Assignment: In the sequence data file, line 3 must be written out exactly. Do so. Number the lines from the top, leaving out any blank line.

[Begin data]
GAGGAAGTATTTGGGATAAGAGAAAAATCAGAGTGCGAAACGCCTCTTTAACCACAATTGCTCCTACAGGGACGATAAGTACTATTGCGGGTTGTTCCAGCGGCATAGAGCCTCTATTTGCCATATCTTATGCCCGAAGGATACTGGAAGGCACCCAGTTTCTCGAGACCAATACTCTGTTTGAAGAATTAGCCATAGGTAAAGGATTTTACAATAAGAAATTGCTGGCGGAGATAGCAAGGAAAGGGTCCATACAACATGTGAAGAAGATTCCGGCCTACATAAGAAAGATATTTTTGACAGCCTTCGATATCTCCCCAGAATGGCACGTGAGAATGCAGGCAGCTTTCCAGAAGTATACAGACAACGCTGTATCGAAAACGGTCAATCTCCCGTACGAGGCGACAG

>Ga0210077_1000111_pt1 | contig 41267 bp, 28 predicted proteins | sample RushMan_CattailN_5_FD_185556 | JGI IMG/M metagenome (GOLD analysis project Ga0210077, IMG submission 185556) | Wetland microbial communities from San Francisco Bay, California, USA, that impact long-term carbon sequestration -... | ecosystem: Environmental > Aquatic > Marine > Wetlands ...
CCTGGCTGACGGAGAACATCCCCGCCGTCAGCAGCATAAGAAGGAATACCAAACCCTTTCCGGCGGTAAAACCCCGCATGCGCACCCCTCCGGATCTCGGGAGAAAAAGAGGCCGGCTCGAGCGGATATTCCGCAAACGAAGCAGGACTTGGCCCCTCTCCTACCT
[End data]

CCTGGCTGACGGAGAACATCCCCGCCGTCAGCAGCATAAGAAGGAATACCAAACCCTTTCCGGCGGTAAAACCCCGCATGCGCACCCCTCCGGATCTCGGGAGAAAAAGAGGCCGGCTCGAGCGGATATTCCGCAAACGAAGCAGGACTTGGCCCCTCTCCTACCT